Burma/Myanmar in brief
|Capital:||Naypyidaw (since November 2005, formerly Yangon)|
|Population:||51,486,253 (2014 census)|
Myanmar, also known as Burma, is a Southeast Asian nation that is neighbouring India and Bangladesh to the Northwest, China in the Northeast, Thailand and Laos to the Southeast, and the Bay of Bengal and the Andaman Sea to the Southwest and South. In 2014, the latest national census officially counted a population of nearly 51.5 million for an area of 676.000 km2. The country is divided into 14 States and Regions and has 135 officially recognized ethnic groups, corresponding to eight major groups.
More to 50 years of military rule and ethnic conflict have plunged Myanmar into long-term poverty and isolation. Fortunately, a democratic transition began in 2010 with the election of a civilian government, although the military kept a 25% share in key positions. Dramatic change has then occurred including important reforms, the release of hundreds of political prisoners and the lifting of economic sanctions imposed on the country. In November 2015, the National League for Democracy – Aung San Suu Kyi’s party – won the general elections and a new NLD-led government was formed on 30 March 2016. Recent efforts to broker peace, including through the signature of a nationwide ceasefire agreement in October 2015, are other signs of progress.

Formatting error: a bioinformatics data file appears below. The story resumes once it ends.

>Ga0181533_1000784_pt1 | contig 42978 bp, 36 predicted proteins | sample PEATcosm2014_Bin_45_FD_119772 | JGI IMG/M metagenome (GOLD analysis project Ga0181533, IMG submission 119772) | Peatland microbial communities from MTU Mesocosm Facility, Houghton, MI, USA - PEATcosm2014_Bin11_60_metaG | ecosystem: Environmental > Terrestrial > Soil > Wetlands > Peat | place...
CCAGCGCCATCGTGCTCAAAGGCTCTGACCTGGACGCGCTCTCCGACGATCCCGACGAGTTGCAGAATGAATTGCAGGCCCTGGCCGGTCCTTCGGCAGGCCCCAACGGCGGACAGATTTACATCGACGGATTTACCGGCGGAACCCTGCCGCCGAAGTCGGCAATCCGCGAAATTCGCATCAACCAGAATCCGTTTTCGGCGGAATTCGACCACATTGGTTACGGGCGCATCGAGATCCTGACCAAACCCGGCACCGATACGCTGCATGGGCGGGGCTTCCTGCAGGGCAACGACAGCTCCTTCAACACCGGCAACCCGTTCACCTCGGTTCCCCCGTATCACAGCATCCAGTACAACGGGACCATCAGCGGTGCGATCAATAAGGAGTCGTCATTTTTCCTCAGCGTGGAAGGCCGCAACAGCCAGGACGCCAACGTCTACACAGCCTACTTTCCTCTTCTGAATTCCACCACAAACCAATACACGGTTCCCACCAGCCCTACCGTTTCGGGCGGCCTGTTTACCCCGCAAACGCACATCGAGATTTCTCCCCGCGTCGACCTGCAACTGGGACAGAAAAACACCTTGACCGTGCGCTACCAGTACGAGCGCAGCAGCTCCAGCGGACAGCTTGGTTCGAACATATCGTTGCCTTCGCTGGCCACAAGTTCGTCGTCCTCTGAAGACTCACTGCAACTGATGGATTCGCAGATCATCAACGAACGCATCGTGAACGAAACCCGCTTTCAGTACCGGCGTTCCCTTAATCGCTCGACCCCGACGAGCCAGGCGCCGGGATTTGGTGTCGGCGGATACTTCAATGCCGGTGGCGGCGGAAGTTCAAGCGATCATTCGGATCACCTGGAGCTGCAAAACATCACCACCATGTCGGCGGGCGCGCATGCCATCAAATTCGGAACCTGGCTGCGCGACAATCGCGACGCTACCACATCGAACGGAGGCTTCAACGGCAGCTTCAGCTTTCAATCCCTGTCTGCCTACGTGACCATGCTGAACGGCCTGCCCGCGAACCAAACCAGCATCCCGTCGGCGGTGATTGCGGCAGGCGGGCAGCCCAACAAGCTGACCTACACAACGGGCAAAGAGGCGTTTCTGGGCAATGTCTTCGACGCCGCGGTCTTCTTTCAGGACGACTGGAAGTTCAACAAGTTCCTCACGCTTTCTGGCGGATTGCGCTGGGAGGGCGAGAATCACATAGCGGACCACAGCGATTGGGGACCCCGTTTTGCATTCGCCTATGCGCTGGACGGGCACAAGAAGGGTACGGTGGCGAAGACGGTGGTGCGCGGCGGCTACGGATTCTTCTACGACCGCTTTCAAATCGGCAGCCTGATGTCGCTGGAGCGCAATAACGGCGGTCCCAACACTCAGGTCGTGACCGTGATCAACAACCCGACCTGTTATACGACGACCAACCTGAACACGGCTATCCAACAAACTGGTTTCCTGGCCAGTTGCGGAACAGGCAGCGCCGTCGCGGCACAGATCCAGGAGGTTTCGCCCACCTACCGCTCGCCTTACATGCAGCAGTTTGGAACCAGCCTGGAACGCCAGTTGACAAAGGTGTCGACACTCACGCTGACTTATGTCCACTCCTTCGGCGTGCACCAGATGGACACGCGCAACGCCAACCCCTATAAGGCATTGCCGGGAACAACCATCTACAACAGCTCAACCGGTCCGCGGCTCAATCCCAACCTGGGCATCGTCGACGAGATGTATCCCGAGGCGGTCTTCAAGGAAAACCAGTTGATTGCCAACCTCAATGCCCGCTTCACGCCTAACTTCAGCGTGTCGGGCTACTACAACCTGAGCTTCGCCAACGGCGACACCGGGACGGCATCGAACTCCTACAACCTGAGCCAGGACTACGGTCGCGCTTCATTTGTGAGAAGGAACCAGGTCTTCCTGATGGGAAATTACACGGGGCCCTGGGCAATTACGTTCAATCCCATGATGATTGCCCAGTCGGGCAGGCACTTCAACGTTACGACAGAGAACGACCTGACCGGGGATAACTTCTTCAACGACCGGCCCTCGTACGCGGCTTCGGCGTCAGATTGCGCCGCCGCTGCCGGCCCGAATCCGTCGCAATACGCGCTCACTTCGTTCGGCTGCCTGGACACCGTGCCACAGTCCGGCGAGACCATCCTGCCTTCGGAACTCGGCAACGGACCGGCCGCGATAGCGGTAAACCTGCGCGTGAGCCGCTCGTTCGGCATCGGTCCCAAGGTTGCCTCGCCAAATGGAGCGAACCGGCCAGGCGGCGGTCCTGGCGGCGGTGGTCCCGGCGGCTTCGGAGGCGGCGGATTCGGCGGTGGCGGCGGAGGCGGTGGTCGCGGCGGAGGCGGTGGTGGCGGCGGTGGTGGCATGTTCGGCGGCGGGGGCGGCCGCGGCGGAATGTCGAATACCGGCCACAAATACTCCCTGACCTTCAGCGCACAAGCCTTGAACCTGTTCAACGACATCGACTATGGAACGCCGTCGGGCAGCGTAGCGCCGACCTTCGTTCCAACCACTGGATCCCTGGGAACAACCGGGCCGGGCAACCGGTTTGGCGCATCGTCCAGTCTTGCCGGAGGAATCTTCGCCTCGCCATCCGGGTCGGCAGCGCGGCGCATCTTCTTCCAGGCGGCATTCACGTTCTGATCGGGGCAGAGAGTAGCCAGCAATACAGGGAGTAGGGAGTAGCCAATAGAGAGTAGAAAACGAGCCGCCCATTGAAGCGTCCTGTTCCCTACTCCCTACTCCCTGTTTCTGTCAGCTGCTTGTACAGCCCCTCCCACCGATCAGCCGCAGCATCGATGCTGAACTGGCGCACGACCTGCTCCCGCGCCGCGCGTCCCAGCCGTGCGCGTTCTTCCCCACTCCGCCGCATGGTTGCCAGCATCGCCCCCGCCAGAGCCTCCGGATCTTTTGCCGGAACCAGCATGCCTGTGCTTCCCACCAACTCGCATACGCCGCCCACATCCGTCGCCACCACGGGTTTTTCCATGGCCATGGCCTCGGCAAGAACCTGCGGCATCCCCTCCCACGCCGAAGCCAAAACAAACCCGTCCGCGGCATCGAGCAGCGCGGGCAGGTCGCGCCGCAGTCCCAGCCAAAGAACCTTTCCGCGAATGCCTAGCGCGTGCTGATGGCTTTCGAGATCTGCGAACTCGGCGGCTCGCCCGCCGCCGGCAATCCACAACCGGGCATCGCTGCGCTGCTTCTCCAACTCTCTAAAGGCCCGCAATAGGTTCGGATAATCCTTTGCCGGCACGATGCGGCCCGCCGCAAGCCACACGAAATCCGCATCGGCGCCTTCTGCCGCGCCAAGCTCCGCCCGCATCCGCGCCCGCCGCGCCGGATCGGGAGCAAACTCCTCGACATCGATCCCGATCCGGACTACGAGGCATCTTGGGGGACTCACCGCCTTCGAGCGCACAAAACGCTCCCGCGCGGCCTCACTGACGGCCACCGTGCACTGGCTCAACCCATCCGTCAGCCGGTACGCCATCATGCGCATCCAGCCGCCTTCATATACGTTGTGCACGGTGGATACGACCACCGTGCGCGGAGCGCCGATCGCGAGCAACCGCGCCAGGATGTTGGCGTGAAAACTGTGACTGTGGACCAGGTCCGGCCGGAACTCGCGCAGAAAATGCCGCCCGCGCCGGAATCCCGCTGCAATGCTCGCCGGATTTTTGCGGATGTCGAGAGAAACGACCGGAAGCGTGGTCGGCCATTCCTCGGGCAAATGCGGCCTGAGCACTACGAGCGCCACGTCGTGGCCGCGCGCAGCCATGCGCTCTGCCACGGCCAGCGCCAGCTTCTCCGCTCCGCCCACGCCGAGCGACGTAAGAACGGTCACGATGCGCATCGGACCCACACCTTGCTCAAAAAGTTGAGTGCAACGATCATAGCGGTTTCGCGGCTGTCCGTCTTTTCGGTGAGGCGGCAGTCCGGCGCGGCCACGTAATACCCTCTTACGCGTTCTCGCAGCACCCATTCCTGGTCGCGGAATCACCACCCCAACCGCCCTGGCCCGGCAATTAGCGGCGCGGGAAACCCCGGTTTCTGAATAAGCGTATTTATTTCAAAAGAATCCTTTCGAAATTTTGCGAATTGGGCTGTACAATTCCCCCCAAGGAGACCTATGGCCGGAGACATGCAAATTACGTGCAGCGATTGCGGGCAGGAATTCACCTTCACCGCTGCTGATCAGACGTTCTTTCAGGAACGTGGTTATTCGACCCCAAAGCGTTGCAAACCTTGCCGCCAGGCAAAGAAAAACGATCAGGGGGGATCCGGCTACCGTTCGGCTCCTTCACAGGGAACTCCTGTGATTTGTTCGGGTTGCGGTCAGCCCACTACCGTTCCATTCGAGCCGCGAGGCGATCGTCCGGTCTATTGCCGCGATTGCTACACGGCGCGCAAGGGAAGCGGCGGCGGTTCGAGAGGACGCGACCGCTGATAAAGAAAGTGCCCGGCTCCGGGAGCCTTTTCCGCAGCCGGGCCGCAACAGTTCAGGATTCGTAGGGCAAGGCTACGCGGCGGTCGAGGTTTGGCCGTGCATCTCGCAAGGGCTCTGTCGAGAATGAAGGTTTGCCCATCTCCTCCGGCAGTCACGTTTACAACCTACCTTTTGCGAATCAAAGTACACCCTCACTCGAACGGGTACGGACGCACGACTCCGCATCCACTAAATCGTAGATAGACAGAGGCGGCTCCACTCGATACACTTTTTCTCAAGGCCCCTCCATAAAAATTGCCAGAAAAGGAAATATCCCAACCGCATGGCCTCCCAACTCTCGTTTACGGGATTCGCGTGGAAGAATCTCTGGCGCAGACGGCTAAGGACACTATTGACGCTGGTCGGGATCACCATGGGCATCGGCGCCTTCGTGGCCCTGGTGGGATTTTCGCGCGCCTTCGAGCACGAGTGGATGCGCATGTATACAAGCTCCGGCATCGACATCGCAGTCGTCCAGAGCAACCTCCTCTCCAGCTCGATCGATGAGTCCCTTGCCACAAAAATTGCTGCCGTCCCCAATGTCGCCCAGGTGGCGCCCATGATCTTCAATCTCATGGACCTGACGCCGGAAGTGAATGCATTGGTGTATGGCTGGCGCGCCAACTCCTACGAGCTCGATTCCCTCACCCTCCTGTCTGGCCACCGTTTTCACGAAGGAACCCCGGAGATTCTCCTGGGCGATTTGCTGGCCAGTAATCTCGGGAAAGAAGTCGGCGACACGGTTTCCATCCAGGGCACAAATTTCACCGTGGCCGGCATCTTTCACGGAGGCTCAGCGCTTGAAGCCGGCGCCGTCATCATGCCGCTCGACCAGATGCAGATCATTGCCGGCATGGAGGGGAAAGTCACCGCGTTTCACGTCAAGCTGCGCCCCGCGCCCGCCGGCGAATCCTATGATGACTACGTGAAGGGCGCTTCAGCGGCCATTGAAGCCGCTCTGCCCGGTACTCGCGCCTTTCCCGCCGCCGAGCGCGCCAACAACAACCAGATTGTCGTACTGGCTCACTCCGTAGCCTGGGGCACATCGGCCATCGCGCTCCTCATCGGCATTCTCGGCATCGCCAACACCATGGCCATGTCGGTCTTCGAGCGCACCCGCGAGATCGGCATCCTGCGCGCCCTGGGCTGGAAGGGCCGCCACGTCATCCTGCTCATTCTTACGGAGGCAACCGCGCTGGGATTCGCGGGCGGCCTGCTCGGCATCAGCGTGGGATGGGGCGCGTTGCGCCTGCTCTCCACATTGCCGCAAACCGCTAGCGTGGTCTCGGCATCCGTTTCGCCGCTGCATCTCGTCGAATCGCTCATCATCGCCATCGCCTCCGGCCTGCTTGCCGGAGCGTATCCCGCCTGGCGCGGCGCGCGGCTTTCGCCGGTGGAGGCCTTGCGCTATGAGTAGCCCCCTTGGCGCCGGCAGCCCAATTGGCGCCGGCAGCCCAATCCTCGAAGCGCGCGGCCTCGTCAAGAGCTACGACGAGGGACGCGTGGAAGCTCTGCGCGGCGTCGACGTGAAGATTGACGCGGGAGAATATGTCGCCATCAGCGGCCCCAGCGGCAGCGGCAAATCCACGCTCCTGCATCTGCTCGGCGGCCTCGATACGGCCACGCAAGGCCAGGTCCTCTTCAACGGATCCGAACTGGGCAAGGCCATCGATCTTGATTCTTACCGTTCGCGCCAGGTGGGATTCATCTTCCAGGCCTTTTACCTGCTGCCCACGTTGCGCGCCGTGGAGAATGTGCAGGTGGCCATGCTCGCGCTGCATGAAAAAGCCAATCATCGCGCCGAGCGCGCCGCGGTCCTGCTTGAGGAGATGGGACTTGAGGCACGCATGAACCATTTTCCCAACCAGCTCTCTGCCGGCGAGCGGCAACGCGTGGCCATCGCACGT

At the same time, armed clashes between Myanmar’s Armed Forced and ethnic armed groups continue, especially in Kachin, Shan and Rakhine States. More than 100,000 refugees (mostly from the country’s southeast) are still living in Thailand. Besides, inter-communal violence has erupted in 2012 in various parts of Myanmar, mostly in Rakhine State, with heightened tensions between Buddhist and Muslim communities. Lastly, the country’s economic transformation, however promising it is, remains fragile and filled with obstacles that affect the economic, social and cultural rights of the population.
People in Need (PIN) is working in Myanmar since 2006 and established the office in 2012, with program areas primarily focused on knowledge transfer, skills development and support to local initiatives. Through its Civil Society Program, PIN supports civil society organisations that play a critical role in bridging the gap between communities and local governments and contribute to policy dialogue and the strengthening of a democratic culture based on human rights. Other programs include a Social Cohesion Program, which aims at promoting civil action in communities affected by inter-communal violence in Kayin, Mon and Rakhine States; and a Child Protection Program, through which community-based and school-based child protection mechanisms are set up in Mandalay region, Sagaing region and Shan State.